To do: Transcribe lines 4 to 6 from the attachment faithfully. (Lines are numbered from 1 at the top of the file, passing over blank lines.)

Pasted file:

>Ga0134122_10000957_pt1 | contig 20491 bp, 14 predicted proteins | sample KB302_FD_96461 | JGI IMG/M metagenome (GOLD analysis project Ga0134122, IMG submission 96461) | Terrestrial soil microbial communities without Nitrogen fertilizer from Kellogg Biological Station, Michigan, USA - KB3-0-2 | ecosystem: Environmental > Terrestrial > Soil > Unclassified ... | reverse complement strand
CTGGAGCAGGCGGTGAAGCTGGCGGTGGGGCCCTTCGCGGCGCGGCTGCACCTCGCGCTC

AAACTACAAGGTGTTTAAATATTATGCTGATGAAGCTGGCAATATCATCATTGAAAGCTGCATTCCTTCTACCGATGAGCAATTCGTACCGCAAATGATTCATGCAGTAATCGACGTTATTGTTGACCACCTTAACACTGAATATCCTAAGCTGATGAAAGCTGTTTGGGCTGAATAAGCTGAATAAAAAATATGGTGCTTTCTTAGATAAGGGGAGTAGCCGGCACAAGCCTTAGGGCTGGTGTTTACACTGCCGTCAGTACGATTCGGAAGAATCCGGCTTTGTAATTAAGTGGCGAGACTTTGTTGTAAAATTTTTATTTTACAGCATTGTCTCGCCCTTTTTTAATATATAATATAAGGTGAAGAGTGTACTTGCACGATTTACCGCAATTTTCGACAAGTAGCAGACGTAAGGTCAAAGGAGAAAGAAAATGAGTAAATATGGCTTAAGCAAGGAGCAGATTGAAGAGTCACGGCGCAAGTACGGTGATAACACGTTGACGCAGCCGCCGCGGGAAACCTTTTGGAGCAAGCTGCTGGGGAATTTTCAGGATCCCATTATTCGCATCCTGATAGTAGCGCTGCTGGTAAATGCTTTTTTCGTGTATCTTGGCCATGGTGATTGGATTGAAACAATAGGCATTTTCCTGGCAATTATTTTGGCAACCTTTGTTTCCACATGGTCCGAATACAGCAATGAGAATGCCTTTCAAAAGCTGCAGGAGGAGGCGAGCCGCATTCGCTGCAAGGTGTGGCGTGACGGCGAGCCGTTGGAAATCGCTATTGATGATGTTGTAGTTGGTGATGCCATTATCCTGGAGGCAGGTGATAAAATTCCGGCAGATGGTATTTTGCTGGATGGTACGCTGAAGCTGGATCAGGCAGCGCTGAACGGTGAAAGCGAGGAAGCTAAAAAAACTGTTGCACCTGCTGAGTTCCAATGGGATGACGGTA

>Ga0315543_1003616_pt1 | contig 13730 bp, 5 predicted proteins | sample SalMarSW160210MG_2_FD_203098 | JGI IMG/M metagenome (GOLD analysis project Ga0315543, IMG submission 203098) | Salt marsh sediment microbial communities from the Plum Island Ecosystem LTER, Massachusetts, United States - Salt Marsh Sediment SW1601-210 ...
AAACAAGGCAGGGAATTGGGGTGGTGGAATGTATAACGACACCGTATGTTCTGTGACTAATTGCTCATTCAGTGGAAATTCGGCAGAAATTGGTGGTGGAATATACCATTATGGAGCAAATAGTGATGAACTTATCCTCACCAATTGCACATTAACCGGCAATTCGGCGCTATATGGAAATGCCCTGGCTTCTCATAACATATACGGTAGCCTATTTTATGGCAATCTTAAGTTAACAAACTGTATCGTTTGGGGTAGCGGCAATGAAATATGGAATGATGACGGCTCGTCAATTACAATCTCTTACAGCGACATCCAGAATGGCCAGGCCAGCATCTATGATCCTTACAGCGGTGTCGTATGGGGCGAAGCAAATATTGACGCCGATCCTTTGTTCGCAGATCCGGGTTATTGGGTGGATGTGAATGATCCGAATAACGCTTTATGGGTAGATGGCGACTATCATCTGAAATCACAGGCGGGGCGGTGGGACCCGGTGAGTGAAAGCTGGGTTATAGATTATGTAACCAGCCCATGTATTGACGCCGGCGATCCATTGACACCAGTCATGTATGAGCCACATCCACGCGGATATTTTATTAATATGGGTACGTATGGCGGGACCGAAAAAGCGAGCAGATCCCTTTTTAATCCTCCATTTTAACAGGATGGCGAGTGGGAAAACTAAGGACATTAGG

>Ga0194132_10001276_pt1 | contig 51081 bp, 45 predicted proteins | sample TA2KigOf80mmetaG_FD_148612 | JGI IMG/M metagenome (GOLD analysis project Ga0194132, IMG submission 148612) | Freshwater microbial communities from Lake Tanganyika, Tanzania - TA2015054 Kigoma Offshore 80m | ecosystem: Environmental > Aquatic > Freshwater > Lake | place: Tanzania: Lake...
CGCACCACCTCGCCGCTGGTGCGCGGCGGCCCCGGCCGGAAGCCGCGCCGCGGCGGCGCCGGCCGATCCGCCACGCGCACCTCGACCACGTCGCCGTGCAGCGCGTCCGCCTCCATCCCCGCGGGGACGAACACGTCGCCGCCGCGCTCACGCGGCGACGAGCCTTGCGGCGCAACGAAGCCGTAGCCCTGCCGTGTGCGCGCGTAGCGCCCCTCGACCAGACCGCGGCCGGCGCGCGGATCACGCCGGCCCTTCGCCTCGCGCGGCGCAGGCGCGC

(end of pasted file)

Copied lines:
>Ga0315543_1003616_pt1 | contig 13730 bp, 5 predicted proteins | sample SalMarSW160210MG_2_FD_203098 | JGI IMG/M metagenome (GOLD analysis project Ga0315543, IMG submission 203098) | Salt marsh sediment microbial communities from the Plum Island Ecosystem LTER, Massachusetts, United States - Salt Marsh Sediment SW1601-210 ...
AAACAAGGCAGGGAATTGGGGTGGTGGAATGTATAACGACACCGTATGTTCTGTGACTAATTGCTCATTCAGTGGAAATTCGGCAGAAATTGGTGGTGGAATATACCATTATGGAGCAAATAGTGATGAACTTATCCTCACCAATTGCACATTAACCGGCAATTCGGCGCTATATGGAAATGCCCTGGCTTCTCATAACATATACGGTAGCCTATTTTATGGCAATCTTAAGTTAACAAACTGTATCGTTTGGGGTAGCGGCAATGAAATATGGAATGATGACGGCTCGTCAATTACAATCTCTTACAGCGACATCCAGAATGGCCAGGCCAGCATCTATGATCCTTACAGCGGTGTCGTATGGGGCGAAGCAAATATTGACGCCGATCCTTTGTTCGCAGATCCGGGTTATTGGGTGGATGTGAATGATCCGAATAACGCTTTATGGGTAGATGGCGACTATCATCTGAAATCACAGGCGGGGCGGTGGGACCCGGTGAGTGAAAGCTGGGTTATAGATTATGTAACCAGCCCATGTATTGACGCCGGCGATCCATTGACACCAGTCATGTATGAGCCACATCCACGCGGATATTTTATTAATATGGGTACGTATGGCGGGACCGAAAAAGCGAGCAGATCCCTTTTTAATCCTCCATTTTAACAGGATGGCGAGTGGGAAAACTAAGGACATTAGG

>Ga0194132_10001276_pt1 | contig 51081 bp, 45 predicted proteins | sample TA2KigOf80mmetaG_FD_148612 | JGI IMG/M metagenome (GOLD analysis project Ga0194132, IMG submission 148612) | Freshwater microbial communities from Lake Tanganyika, Tanzania - TA2015054 Kigoma Offshore 80m | ecosystem: Environmental > Aquatic > Freshwater > Lake | place: Tanzania: Lake...